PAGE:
7) Bergdahl could have been freed in a prisoner exchange almost immediately, but the American officer in charge did not pull the trigger on a prisoner swap:

Tribal elders from the nearby village…had been asked by the Taliban to arrange a trade with U.S. forces. The insurgents wanted 15 of their jailed fighters released, along with an unidentified sum of money, in exchange for Bowe. The officer hedged, unwilling or unable to make such a bargain, and no deal was struck.

8) There was an official cover-up — one that included White House pressure on the New York Times and AP to keep Bergdahl’s name out of the papers.

[T]he Pentagon also scrambled to shut down any public discussion of Bowe. Members of Bowe’s brigade were required to sign nondisclosure agreements [forbidding] them to discuss any “personnel recovery” efforts – an obvious reference to Bowe…. As Bowe’s sister, Sky, wrote in a private e-mail: “I am afraid our government here in D.C. would like nothing better but to sweep PFC Bergdahl under the rug and wash their hands of him.”

9) At one point during his captivity, Bergdahl escaped:

For his part, Bowe does not appear to be a willing hostage. [In] August or September [of 2011], he reportedly managed to escape. When he was recaptured, he put up such a struggle that it took five militants to overpower him. “He fought like a boxer,” [said] a Taliban fighter who had seen Bowe.

10) Negotiations to bring Bergdahl home have been in the works for years — with Obama originally imagining the prisoner swap as an election-year overture toward a durable peace with the Taliban.

President Obama [has] announced that the United States will now pursue “a negotiated peace” with the Taliban. That peace is likely to include a prisoner swap – or a “confidence-building measure,” as U.S. officials working on the negotiations call it – that could finally end the longest war in America’s history. Bowe is the one prisoner the Taliban have to trade. “It could be a huge win if Obama could bring him home,” says a senior administration official familiar with the negotiations. “Especially in an election year, if it’s handled properly.”

11) But the swap didn’t have the backing of then-Secretary of State Hillary Clinton or Pentagon chief Leon Panetta, who weren’t ready to negotiate an end to the war, preferring the bloody path of counterinsurgency operations.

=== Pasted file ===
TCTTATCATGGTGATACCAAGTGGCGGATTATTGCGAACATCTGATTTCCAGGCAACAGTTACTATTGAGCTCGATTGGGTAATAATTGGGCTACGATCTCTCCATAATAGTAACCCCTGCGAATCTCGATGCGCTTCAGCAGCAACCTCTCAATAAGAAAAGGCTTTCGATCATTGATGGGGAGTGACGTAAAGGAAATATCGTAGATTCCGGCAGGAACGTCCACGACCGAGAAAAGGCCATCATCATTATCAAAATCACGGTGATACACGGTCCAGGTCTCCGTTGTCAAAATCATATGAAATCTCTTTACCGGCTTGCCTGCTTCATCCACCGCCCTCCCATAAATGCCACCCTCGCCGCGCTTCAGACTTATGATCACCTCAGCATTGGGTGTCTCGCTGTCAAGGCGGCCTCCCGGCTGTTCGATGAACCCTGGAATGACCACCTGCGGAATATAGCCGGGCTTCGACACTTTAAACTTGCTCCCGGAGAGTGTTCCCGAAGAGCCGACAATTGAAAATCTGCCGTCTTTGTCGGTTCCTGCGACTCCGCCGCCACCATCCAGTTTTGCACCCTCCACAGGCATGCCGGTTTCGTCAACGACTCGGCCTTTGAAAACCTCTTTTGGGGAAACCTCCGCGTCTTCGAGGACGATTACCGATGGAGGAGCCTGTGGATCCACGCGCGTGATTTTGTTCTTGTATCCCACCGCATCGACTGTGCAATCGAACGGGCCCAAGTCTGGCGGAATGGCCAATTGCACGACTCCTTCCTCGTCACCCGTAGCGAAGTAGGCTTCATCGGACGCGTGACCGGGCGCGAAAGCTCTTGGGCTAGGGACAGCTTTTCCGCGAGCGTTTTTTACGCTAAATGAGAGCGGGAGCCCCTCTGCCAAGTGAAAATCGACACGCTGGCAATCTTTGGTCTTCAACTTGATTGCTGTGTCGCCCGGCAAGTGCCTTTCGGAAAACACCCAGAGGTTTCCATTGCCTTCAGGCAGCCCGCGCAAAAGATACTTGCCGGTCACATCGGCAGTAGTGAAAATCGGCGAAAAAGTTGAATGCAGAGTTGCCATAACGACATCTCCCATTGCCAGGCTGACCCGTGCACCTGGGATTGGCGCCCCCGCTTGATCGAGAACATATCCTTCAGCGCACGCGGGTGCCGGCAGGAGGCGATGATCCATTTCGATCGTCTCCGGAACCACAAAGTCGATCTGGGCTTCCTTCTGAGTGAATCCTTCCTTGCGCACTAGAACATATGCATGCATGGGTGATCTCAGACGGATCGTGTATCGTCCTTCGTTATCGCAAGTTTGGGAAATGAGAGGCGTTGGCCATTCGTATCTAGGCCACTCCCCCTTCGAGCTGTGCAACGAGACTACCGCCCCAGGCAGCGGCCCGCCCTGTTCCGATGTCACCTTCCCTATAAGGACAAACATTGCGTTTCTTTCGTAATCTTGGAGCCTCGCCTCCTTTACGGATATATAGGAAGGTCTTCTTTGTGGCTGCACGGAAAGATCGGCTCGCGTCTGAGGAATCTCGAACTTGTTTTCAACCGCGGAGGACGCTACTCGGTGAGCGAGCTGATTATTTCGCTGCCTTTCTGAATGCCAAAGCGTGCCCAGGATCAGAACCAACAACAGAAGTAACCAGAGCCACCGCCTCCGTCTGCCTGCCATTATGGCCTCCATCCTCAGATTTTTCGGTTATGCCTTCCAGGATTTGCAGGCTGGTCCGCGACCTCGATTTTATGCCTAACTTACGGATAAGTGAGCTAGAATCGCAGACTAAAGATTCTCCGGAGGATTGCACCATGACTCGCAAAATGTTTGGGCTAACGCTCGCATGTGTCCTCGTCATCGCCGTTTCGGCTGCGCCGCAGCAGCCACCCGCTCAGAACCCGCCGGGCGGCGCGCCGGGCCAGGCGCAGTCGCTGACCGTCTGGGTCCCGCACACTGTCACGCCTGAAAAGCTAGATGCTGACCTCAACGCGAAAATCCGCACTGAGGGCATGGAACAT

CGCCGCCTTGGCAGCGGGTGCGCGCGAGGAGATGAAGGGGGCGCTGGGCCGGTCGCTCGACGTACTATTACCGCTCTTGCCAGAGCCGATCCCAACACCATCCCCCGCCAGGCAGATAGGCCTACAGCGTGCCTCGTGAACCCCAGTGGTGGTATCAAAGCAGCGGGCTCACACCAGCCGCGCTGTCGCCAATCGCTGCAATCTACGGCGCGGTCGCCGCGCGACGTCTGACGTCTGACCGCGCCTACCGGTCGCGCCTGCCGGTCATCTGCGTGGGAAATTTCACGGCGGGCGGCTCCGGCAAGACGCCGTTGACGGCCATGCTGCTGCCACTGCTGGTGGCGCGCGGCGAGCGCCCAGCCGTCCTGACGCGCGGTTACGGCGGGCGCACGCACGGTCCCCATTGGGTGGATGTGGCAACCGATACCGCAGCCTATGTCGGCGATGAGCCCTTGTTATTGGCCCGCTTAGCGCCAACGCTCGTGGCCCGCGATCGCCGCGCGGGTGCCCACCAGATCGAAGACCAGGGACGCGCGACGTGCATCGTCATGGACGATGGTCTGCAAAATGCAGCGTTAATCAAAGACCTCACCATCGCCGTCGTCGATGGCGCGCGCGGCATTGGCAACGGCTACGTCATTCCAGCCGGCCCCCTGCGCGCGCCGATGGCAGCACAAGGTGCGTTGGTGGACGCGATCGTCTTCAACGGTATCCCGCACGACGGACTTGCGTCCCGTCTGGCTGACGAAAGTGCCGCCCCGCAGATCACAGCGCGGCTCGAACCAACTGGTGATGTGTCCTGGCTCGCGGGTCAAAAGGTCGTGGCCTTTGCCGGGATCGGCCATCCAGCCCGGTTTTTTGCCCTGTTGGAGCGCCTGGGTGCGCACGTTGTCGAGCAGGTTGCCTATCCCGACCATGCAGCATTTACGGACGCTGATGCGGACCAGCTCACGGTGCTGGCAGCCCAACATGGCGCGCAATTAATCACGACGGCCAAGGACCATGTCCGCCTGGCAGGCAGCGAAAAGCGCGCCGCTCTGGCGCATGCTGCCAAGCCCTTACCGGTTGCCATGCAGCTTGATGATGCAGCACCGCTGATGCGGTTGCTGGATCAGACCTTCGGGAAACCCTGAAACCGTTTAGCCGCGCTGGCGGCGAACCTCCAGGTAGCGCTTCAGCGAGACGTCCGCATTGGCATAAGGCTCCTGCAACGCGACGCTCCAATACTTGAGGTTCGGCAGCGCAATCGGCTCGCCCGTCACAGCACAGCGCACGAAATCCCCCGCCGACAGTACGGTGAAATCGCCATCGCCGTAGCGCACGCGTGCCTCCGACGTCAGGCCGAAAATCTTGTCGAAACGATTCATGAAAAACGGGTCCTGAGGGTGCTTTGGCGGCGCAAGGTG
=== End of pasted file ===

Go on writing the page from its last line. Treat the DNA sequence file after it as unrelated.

…Defense Secretary Leon Panetta and Secretary of State Hillary Clinton, are very wary about making a swap for Bowe. “Panetta and Hillary don’t give a shit about getting him home,” says one senior U.S. official involved in the negotiations. “They want to be able to say they COINed their way out of Afghanistan, or whatever, so it doesn’t look like they are cutting and running.”

12) The negotiations were also impeded by Senator John McCain, who was typically level-headed in this exchange with future Secretary of State John Kerry.

McCain, who endured almost six years of captivity as a prisoner of war, threw a fit at the prospect of releasing five Taliban detainees.

“They’re the five biggest murderers in world history!” McCain fumed.

Kerry, who supported the transfer, thought that was going a bit far. “John,” he said, “the five biggest murderers in the world?”

McCain was furious at the rebuke. “They killed Americans!” he responded. “I suppose Senator Kerry is OK with that?”

13) The bureaucratic clusterfuck in Washington had even led Bergdahl’s heartbroken father to seek his own negotiations with Bowe’s captors — explaining Bob Bergdahl’s beard and controversial command of conversational Arabic and Pashto.

Bob has considered going over to Pakistan – he’s grown a bushy beard, and he has sent his own YouTube video, directed at the Taliban, asking for his son’s release. “I’ll talk to them,” he says. “I’ll bring him home myself.”

In This Article: Afghanistan